Biden on inflation: It's transitory, I tell you!

Does the White House realize that Joe Biden’s Chip Diller act is wearing thin? For months, Biden and the White House either ignored inflation or pretended it reflected a healthy economy. Even when the White House belatedly realized the political risks of uncontrolled inflation — not to mention the damage to American households — did they start paying lip service to concern, but insisted that it won’t last long.


Biden still hasn’t budged off the “transitory” message even after today’s disastrous report. CNN dresses this up with a headline that Biden finally “acknowledges inflation causing real stress for Americans,” but that’s too little and too late:

“On higher prices, we have been using every tool at our disposal, and while today is a reminder that Americans’ budgets are being stretched in ways that create real stress at the kitchen table, there are also signs that we will make it through this challenge,” Biden said.

The consumer price index rose 7.5% in the 12 months ending January, not adjusted for seasonal swings, the Bureau of Labor Statistics said Thursday. It was the steepest annual price increase since February 1982 and worse than economists had forecast.

Biden reiterated forecasts that project inflation will ease substantially by the end of 2022.

“Ease substantially” is a vague prediction, not a policy. Inflation started picking up over the summer and has turned into a runaway freight train at high speed now, to use a metaphor that Biden should appreciate. His policies helped trigger this, especially his entirely unnecessary and massive stimulus package combined with Biden’s neglect of a supply-chain crisis that had already raised its ugly head when the March 2021 relief plan passed Congress.

Besides, inflation compounds, so even “easing up” in a few months doesn’t address the lost buying power that’s been eroding for the last several months. It might take years for wages to catch up to that erosion already, let alone by the time Biden thinks that there will be an “easing,” to whatever degree that happens.


Notably absent from Biden’s platitudes about making it through this challenge is any hint from Biden as how he plans to accomplish it. So far, Biden’s only policy response to date on inflation has been to insist on spending $4.5 trillion over the next ten years on his Build Back Better plan (using the CBO’s numbers for full ten-year costs). Joe Manchin has already balked at that spending plan, and declared vindication shortly after the CPI inflation rate report got published. But those spending plans looked dead already even before the inflation report, as Politico noted earlier this morning:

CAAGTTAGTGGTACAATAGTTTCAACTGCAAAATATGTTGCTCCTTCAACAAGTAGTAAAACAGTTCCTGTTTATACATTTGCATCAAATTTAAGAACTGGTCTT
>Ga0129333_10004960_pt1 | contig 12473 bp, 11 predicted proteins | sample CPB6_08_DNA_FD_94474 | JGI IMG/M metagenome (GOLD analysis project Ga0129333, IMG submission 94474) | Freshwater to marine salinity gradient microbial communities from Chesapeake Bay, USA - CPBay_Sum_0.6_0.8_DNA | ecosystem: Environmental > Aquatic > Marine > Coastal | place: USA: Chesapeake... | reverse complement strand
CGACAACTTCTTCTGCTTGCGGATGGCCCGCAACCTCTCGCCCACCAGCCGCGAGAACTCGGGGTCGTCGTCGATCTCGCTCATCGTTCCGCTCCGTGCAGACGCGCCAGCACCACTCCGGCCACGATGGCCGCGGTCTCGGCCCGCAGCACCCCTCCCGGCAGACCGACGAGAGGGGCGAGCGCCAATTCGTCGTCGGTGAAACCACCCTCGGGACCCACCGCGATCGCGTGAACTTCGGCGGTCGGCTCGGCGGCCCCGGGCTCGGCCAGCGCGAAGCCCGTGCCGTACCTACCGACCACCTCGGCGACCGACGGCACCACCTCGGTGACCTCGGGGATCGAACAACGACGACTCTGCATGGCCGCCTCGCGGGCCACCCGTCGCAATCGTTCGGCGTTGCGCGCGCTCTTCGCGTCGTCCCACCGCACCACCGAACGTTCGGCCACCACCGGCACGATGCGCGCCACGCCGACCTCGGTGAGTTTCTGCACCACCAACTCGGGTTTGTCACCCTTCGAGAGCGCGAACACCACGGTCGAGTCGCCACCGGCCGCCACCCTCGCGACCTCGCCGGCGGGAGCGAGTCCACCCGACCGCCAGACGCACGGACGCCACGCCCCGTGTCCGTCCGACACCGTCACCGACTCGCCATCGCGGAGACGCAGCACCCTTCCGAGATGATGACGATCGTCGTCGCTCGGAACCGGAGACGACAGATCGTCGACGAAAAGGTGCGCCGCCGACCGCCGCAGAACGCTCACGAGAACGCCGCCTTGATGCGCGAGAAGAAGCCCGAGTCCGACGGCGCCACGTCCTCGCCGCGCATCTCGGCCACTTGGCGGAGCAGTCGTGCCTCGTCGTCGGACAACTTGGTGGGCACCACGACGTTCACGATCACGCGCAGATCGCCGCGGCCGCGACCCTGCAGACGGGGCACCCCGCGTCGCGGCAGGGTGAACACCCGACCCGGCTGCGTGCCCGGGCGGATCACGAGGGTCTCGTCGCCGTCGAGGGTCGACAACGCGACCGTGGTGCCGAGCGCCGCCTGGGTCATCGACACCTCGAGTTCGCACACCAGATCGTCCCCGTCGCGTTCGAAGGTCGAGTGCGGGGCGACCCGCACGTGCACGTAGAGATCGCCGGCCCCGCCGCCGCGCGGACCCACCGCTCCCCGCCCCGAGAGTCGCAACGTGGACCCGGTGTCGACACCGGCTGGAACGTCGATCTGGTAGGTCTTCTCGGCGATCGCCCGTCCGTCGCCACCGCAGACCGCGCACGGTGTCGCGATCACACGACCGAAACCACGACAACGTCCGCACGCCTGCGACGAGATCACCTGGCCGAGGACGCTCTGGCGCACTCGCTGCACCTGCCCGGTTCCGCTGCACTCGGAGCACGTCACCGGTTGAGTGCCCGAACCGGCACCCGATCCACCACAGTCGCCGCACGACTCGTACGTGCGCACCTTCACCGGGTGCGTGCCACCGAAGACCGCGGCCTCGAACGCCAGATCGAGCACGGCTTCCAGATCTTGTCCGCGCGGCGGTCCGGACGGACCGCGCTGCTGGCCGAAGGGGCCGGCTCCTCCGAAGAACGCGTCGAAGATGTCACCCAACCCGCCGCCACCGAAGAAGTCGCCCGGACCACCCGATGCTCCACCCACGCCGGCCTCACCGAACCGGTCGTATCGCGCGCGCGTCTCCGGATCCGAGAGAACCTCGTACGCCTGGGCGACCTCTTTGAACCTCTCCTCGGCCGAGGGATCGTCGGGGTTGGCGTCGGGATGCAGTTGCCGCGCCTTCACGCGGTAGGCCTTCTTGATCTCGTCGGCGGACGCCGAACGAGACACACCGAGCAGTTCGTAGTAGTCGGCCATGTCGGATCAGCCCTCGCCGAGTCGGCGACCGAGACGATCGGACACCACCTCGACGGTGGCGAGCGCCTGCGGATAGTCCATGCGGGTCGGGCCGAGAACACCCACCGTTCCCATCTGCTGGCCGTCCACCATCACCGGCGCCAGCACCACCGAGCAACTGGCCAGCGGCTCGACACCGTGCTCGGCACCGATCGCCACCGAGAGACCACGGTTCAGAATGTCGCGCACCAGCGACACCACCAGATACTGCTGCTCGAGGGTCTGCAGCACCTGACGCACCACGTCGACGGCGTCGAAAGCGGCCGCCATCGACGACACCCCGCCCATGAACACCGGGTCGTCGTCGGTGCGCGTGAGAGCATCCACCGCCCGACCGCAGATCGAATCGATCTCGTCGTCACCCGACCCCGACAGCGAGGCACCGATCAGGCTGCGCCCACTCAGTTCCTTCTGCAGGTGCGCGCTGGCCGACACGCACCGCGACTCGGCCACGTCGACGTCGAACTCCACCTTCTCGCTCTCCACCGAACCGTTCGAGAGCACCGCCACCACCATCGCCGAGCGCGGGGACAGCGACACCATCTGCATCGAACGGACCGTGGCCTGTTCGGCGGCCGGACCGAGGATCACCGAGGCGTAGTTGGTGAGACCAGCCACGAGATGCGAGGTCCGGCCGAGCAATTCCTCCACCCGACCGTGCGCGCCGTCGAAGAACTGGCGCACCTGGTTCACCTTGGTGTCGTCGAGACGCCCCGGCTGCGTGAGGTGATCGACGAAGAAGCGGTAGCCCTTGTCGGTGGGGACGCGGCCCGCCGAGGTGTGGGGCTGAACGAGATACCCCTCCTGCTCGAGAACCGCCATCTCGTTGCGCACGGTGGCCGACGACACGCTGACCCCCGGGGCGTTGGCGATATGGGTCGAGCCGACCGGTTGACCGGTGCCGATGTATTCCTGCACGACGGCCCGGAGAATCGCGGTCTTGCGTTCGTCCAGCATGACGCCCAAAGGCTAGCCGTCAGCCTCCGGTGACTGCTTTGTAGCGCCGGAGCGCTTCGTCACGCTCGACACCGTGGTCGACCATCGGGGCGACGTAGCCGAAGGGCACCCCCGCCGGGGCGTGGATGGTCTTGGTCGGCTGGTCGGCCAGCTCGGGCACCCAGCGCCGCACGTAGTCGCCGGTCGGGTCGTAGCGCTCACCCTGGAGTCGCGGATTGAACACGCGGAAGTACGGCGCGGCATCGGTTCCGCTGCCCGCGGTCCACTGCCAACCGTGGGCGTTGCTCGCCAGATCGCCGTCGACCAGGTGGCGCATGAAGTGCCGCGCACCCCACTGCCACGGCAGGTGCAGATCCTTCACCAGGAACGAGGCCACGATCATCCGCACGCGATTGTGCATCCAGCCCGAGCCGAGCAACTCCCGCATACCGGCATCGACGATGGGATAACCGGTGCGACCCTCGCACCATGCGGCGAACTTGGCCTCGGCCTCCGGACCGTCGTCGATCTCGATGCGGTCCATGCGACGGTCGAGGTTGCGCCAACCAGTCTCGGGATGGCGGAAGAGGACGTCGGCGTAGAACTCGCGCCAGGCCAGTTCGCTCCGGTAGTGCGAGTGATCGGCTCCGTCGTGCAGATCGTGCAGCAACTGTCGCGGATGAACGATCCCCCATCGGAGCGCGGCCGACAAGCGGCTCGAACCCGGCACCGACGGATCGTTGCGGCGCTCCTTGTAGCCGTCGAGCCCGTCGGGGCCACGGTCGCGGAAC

Build Back Never? The thought has crossed Democrats’ minds.

President Joe Biden’s $1.7 trillion social and climate spending plan is dead as written, rejected by Sen. Joe Manchin (D-W.Va.). The Senate is moving onto a host of other issues that will take up the rest of the winter and possibly some of the spring. And some Democrats concede there’s a small but distinct possibility they could have to shelve the whole endeavor indefinitely.

“Absolutely, there’s the possibility,” said Sen. Jon Tester (D-Mont.), who argued that Democrats can still assemble a productive midterm resume without a massive party-line spending bill.

“If we’re able to get the appropriations bills done, if we’re all able to get the Postal Service done, if we’re able to get some stuff done on toxic exposure [in the military], that would be a pretty good record,” he added.

Even before today’s report, Manchin insisted that any reconciliation bill had to be entirely re-oriented to deficit reduction, not expansion:


Rather than start with spending priorities and then evaluating how to pay for them, Manchin wants to start with tax reform as the goal of any party-line effort. He’s also insisting that social programs go through typical committee consideration, which allows Republicans more input. And he doesn’t just want it fully paid for; he wants it to significantly cut the deficit and put debt on a “downward trajectory.”

“That’s really what reconciliation is for: to get your financial house back in order. And that’s the thing that can be done and should be done,” Manchin said. He said he’s willing to reengage in negotiations if his fellow Democrats “want to be realistic about what the real problems are and how we can fix the problems. The main thing is getting our financial house in order.”

That’s a nod to the expected action from the Federal Reserve, which could jack up interest rates by a half-percent in their next meeting while modestly divesting their bond accumulation during the pandemic. That would force the US to pay higher interest on our debt, making not just deficit reduction but actual debt reduction a high priority. Even just addressing the hundreds of trillions in unfunded mandates from “safety net” social programs would save lots of cash on interest payments when those rates start going up high enough to deal with inflation. The Fed didn’t have that problem in 1979-82 when it used high interest rates to tame that cycle of stagflation.

Biden’s clichéd platitudes on inflation haven’t fooled voters. As bad as Biden scores on overall job approval, his numbers on the economy are actually worse, according to the RCP aggregation of polling. He’s currently at 38.3/56.3, a gap of -18, and YouGov is the only pollster to put him in single-digit negatives since the beginning of December. Harris has him at -23 (35/58) and NBC at -22 (38/60) on the economy. Beside YouGov, Fox News is the only pollster to put Biden above 40% on the economy for over a month.


No one’s buying Biden’s spin any more, because they can’t afford it. The Chip Diller act has just about reached the point where the stampede occurs, if it hasn’t already. Biden’s polling certainly makes him look flattened at the moment.

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